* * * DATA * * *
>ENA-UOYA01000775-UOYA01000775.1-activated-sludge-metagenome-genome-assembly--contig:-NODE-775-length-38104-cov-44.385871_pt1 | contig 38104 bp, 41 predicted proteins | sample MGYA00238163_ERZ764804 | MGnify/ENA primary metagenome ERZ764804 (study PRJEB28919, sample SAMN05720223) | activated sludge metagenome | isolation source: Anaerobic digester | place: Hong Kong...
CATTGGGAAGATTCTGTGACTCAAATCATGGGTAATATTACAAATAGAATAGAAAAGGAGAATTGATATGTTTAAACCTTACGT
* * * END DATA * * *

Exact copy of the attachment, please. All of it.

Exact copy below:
>ENA-UOYA01000775-UOYA01000775.1-activated-sludge-metagenome-genome-assembly--contig:-NODE-775-length-38104-cov-44.385871_pt1 | contig 38104 bp, 41 predicted proteins | sample MGYA00238163_ERZ764804 | MGnify/ENA primary metagenome ERZ764804 (study PRJEB28919, sample SAMN05720223) | activated sludge metagenome | isolation source: Anaerobic digester | place: Hong Kong...
CATTGGGAAGATTCTGTGACTCAAATCATGGGTAATATTACAAATAGAATAGAAAAGGAGAATTGATATGTTTAAACCTTACGT